Top 5 moments from the past 5 years in D.C.
The Nationals’ 8-game winning streak got me thinking: Where does it stack up with the top moments in D.C. sports over the last couple of years? While this streak didn’t make the cut, I still think that you’ll enjoy reliving these five moments from the last five years that made us cheer in Washington. If you think I’ve left anything out, comment on the post and let me know! Tomorrow, I’ll post the 5 worst moments in DC in the last 5 years.
5. Gilbert Arenas drops 60 points on the Los Angeles Lakers. My biggest regret as a Wizards fan was deciding to go to sleep before this game was over. Since it was on the West coast, it ended quite late – and being in 2006, this was when I still had a bedtime. The game started innocently enough before Gil went into overdrive. He unloaded shot after shot (most of which would have gotten a normal player cut for poor shot selection) and hit ridiculous pull-ups, three-pointers, and layups. He scored 16 points in overtime setting a new NBA record and helping the Wizards overcome Kobe Bryant’s 45 points in a 147-141 victory.
4. The Capitals overcome a 3-1 series deficit to defeat the New York Rangers. One year after their coming out party, the Capitals were out to erase memories of the previous season’s 7-game loss to the pesky Philadelphia Flyers. Unfortunately for the Caps, Rangers goalie Henrik Lundqvist was locked in and held them to 5 goals in 3 Rangers wins. But the Caps discovered Lundqvist’s weakness on his glove side and exposed it for the rest of the series. In Game 7, former MVP Sergei Federov scored the winning goal with just under five minutes left in the game to send the Verizon Center into a frenzy.
3. The Capitals win 14 games in a row. It began with a 5-4 shootout win over the Florida Panthers on January 13, 2010 and ended with a 6-5 overtime loss to the Montreal Canadiens (who would do other things to the Caps in the playoffs. Stay tuned for the “Worst Moments” post tomorrow) on February 10th. During the streak, the Caps averaged a stunning 4.86 goals per game and allowed just 2.07 goals against. They were four games shy of breaking the 1992-1993 Pittsburgh Penguins’ record of 17 wins in a row. The Caps finished the season with 121 points, finishing first in the league and winning the Southeast Division by a staggering 38 points.
2. Stephen Strasburg strikes out 14 batters in his major league debut. The Nationals had only one defining moment since moving to D.C. from Montreal: a 10-game winning streak in their debut season of 2005. The team struggled going forward, but those struggles resulted in the drafting of once-in-a-generation pitcher Stephen Strasburg. After blowing through the minor leagues, Strasburg took the mound on June 8, 2010 in front of a sellout crowd at Nationals Park. Seven innings and a team-record 14 strikeouts later, Strasburg emerged from the dugout for one of the most memorable curtain calls in D.C. sports history. The dominant performance will undoubtedly live on in Washington lore not only for its sheer brilliance, but also because the 21-year old kid with the rocket arm was able to exceed the enormous expectations placed on him.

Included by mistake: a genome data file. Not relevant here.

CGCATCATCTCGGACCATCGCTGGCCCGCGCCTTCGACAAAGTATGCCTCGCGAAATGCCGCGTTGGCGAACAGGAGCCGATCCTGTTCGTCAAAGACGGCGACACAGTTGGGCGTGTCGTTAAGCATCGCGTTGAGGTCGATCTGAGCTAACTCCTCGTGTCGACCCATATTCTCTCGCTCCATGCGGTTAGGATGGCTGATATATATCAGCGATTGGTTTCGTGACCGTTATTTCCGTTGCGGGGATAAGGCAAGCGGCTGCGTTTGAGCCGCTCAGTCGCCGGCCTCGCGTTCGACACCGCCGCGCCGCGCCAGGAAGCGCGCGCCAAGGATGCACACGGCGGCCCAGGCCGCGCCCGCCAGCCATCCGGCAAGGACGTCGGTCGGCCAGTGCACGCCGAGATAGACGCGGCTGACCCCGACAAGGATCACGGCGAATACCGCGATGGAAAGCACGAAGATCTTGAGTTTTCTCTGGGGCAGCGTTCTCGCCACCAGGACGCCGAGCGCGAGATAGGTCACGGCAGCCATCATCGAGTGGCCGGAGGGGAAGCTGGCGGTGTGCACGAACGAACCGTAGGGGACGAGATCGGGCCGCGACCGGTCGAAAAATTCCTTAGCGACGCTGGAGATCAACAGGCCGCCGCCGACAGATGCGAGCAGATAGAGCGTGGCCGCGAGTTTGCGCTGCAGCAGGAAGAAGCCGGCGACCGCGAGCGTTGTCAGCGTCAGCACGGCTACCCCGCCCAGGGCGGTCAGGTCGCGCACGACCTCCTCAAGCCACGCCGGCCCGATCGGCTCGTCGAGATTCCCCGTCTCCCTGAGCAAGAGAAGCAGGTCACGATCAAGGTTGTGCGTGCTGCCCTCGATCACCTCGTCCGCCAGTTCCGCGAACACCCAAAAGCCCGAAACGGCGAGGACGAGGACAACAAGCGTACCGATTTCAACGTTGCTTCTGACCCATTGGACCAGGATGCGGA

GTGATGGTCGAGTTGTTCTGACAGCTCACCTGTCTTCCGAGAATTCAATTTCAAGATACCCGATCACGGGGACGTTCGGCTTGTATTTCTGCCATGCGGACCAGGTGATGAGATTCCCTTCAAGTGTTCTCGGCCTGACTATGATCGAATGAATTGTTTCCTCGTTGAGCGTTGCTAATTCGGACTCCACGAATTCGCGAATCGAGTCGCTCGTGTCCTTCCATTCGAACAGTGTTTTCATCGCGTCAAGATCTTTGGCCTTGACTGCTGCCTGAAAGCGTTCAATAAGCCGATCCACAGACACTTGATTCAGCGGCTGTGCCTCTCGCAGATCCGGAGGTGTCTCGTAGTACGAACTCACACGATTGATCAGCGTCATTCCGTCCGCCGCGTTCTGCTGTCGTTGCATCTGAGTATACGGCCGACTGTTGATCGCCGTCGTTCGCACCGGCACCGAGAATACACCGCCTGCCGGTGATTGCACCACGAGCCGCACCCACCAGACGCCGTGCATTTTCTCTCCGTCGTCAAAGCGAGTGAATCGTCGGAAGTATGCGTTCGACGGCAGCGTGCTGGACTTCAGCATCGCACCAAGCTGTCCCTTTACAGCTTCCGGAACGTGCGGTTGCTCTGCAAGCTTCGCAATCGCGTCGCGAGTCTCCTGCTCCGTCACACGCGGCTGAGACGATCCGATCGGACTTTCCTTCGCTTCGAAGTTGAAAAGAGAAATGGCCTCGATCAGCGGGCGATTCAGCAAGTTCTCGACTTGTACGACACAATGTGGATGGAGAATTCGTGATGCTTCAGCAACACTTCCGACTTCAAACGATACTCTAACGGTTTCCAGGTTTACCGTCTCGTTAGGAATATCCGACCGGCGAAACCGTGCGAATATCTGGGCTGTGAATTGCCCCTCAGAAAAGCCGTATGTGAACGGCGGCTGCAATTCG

1. The Redskins close out 2007 with an emotional 27-6 win over the Cowboys. If you think that a one, single Redskins win could not possibly make No. 1 on this list, I’m sure you have a good reason why. But there were several reasons why I think this moment deserves to be called the best moment in D.C. in the past five years. First of all, it capped an unbelievable 4-game winning streak led by veteran QB Todd Collins and guaranteed the Redskins a trip to Seattle for a wild card playoff game. Second, it was arguably one of the most dominant performances in the storied Redskins-Cowboys rivalry. The Redskins held Dallas to 147 total yards including a franchise record one rushing yard. Marion Barber III, who needed just 25 yards to reach 1,000 for the season, was held to -6 yards on six carries.
But this victory is No. 1 on my list for reasons greater than anything could happen on the field. Namely, it was a game that was dedicated by the Redskins to their fallen teammate, Sean Taylor, killed in his Miami condo in an attempted burglary earlier in the season. When Redskins RB Clinton Portis scored a touchdown in the first quarter, he lifted his jersey to reveal a t-shirt commemorating #21, his best friend and fellow teammates at the University of Miami.
But then-Redskins LT Chris Samuels made a declaration that touched the hearts and minds of Redskins fans all over the country: “I was on the sideline and the guys were talking about the score and then it hit me – we won by 21. I came into the locker room…and broke down in tears.”